That risk paid off and since beginning she has honed her craft in so many types of photo sessions.  One of the fun and challenging things about photography is using different skills for different types of photos.  “They are all SO different, and bring different things,” she explains. “Newborns require a little finesse, lots of props and very careful hands and poses.  They aren’t the type of session you just show up to and hope the best for. They require such small, specific details in order to run smoothly. Families are always great fun because you never know what you’re going to get.  You can drive to the session all while thinking of what poses you may want to try and realize as soon as you get there that what you wanted to do won’t fit that family. I feel like I have to think more quickly and really be on my toes, and I have to be immensely flexible, especially when dealing with multiple kids.  My mind usually races during these sessions and sometimes I feel like I’m all over the place, but if there are little ones, I usually AM all over the place. Family sessions require lots of running, lots of time on the ground and lots of fart noises.  Senior pictures are ridiculously fun, each and every time.  These are kids that have grown up in front of a camera, whether it be a friends or their own, and they know how to pose!  They are up for any and all of my crazy ideas, so it’s great creatively. There are usually lots of laughs and great conversations at these.  Weddings are special on a whole other level. It’s a long day watching months and months of a bride and grooms vision come to fruition. Being present for each and every moment, and having the opportunity to capture those moments for all of time is the greatest of compliments, especially as a photographer.  I have the unique opportunity to sit back and watch an entire day unfold. I get to see the bride and her dad standing in the corner laughing and crying and sharing a special moment alone. I get to see flower girls twirl in a mirror and feel like princesses and I get to see friends and family spend an entire afternoon celebrating the coming together of two insanely in-love people.  There is also a special friendship that ensues with photographing weddings. I come to the point where all of my clients feel like family or friends, but I spend so much time with the bride and groom that it just feels a little different.” She recently expanded her offerings into a new type of session. “Boudoir photography has always been on my bucket list, and I’ve recently started dabbling in it, and I am SO glad that I did,” Jaclyn says.  “It has been rewarding both creatively and on a level with my clients that I just don’t get in any other way. It’s a very personal experience and takes a lot of courage, and it requires conversations that you never typically have. Having the opportunity to show women, of all sizes, how incredibly beautiful they are in ways that they don’t ever see themselves fills my heart each and every time. It has become a very special route for me to be able to offer my clients.”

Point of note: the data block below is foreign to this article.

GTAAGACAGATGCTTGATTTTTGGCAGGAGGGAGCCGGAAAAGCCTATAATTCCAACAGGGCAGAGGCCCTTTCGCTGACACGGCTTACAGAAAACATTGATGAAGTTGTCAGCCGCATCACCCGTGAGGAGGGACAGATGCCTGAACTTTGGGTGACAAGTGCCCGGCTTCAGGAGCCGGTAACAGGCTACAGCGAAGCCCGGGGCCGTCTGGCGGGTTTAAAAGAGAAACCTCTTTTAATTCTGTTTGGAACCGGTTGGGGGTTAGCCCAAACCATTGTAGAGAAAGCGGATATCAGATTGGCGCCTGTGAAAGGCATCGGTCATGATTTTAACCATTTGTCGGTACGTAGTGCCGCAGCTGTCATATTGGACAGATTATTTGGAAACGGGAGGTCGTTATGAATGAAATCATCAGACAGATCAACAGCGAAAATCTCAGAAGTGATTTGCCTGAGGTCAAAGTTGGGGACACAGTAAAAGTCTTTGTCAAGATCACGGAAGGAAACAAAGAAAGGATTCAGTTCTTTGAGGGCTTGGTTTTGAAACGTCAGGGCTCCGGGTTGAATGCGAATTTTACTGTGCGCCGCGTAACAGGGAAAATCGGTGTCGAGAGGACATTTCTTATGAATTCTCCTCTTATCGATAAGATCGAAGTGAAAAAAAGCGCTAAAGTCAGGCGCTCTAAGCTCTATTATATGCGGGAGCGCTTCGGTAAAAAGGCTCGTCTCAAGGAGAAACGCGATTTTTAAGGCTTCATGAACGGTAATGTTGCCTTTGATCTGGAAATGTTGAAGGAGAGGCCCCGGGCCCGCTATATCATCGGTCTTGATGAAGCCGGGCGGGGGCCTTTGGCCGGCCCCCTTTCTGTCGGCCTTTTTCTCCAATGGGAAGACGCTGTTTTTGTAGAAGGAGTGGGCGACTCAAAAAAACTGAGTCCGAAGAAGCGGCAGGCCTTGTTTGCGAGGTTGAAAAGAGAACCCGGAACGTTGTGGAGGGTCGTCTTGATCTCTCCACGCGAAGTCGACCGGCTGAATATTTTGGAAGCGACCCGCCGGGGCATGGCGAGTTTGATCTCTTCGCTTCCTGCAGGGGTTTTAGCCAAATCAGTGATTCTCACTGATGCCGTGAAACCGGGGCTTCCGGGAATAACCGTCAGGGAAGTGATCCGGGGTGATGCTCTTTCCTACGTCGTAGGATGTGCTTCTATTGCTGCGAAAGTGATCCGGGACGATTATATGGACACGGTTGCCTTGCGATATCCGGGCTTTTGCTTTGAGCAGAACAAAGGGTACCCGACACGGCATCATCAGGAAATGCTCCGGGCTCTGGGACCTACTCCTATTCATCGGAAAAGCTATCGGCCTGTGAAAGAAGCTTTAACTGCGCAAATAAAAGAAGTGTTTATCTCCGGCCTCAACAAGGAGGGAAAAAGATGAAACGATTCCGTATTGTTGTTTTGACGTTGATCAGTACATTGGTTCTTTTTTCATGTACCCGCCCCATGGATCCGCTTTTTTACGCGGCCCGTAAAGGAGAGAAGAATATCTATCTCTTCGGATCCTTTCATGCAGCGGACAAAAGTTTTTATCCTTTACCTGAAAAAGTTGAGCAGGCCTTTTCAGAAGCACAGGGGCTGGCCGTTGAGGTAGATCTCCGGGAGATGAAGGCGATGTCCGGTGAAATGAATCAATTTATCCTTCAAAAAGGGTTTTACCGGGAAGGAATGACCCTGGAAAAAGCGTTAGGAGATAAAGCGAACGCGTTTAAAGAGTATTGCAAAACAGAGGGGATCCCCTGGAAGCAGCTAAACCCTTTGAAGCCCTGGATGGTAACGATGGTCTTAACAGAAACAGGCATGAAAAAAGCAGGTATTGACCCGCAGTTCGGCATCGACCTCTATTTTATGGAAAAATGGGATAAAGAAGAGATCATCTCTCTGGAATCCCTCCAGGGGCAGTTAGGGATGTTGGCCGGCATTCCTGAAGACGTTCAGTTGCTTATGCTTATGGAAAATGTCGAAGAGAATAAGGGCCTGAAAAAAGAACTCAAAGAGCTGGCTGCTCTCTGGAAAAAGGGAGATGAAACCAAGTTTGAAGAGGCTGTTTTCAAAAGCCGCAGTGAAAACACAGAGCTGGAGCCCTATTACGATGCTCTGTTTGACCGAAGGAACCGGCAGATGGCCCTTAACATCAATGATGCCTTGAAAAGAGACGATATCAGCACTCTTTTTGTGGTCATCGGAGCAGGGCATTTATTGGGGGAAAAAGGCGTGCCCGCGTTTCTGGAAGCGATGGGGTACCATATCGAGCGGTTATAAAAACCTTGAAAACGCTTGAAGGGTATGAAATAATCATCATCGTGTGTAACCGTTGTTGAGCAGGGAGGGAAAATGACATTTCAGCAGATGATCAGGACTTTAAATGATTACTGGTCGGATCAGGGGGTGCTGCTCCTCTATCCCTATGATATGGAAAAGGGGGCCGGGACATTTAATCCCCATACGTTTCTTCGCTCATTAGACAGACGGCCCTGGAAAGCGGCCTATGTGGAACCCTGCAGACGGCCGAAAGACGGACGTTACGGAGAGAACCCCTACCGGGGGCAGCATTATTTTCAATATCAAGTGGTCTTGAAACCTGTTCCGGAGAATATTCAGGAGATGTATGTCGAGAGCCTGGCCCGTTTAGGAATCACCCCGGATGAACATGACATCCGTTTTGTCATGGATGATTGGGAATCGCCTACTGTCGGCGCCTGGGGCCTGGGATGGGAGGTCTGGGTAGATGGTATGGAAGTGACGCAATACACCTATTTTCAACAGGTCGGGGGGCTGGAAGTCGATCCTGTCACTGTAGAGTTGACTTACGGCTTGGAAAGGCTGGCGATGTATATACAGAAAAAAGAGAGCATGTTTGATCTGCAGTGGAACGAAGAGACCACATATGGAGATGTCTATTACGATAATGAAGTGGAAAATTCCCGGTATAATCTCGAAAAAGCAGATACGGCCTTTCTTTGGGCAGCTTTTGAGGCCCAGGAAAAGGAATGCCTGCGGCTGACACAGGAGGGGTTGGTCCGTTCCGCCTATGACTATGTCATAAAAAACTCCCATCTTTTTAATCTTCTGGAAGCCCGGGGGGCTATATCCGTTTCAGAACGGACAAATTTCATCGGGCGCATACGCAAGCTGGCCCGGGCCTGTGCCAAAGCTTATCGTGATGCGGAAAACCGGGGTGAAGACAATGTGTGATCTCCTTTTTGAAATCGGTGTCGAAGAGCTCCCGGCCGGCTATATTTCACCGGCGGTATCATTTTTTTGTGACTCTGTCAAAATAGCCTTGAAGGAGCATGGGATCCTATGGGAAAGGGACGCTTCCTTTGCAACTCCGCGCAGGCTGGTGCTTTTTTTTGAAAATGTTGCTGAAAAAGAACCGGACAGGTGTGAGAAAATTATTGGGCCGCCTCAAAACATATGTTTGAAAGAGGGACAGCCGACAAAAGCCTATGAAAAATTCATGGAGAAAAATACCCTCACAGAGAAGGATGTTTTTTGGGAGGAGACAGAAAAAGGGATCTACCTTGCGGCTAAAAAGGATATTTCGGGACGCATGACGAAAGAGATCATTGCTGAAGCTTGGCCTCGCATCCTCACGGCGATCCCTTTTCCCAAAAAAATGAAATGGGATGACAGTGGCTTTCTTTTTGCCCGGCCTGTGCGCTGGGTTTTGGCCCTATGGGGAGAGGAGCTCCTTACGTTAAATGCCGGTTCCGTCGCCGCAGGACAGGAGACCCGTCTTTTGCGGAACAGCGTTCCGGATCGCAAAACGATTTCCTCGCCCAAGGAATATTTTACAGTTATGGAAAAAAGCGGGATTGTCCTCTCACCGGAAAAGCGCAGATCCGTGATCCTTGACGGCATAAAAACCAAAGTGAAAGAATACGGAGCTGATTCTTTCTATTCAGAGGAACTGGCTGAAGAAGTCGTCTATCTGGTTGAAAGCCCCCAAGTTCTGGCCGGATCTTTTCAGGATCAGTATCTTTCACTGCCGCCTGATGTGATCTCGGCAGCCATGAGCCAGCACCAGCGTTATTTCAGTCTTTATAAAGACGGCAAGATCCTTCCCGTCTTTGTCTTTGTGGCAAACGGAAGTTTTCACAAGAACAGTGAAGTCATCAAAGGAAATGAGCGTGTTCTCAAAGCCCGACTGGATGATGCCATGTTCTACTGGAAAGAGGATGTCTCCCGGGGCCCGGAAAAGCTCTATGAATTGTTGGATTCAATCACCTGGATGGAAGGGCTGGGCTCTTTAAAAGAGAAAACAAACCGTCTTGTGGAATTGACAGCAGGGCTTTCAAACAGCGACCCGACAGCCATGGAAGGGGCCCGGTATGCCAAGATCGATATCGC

It’s now been seven years since Jaclyn went into business for herself and her business has changed so much.  “It’s evolved in so many ways, from the time that I put into it, to the product that I give,” she says. “I used to struggle to get my clients 20-25 images that were worthy of them even looking at, and now I have a hard time narrowing them down to 60-70 images.  I’ve taught myself how to edit the way that I want my images to turn out. I’ve taught myself how to design my own website - twice. I learned how to put together the proper marketing and contracts that I feel fit who I represent and I’ve changed my logo and ‘look’ about half a dozen times.  I’ve also learned a great deal with how to ‘read’ people and help them relax in order to get the images that I know they want to get. I still struggle with this a lot - some people are tough nails to crack, but I’ve learned to not take it personally. I’ve found a pretty good rhythm with how I run my shoots, and it seems to work most of the time. It’s always evolving, and being in the business that I am, it probably always should.”

From a recent newborn session.

From a recent newborn session.

    It’s not only her business that has evolved in that time, her kids have also grown up, changing the balance of family and work throughout the years.  “This has always been a struggle,” says Jaclyn. “It’s hard and there is guilt that comes along with always sitting at the computer, or texting a client or editing while your kids want to play or need your attention, or the laundry needs done.  Currently, my youngest is in preschool from 8am - 11am and some days I am able to squeeze in work during that time, or for a quick hour or so during nap time, but I primarily edit and do almost everything else from the hours of 8 pm- midnight, on a nightly basis - especially during the busy season.  We moved my computer from the basement and into the living room so I could at least be in the same vicinity of my husband while I edit on those nights. It doesn’t feel like there is quite as much of a marriage strain since we have done that. I can turn around and engage in conversations with him and we get the opportunity to catch up.  Typically, when the kids go to bed, that is the time most couples have to spend time together. That’s not always the case from the months of June through November, but Chad is understanding and I try to arrange some of those nights so we can go on mini-dates or hang out and play dominoes or sit on the couch with a glass of wine and just talk. It another one of those very important things to try and balance.”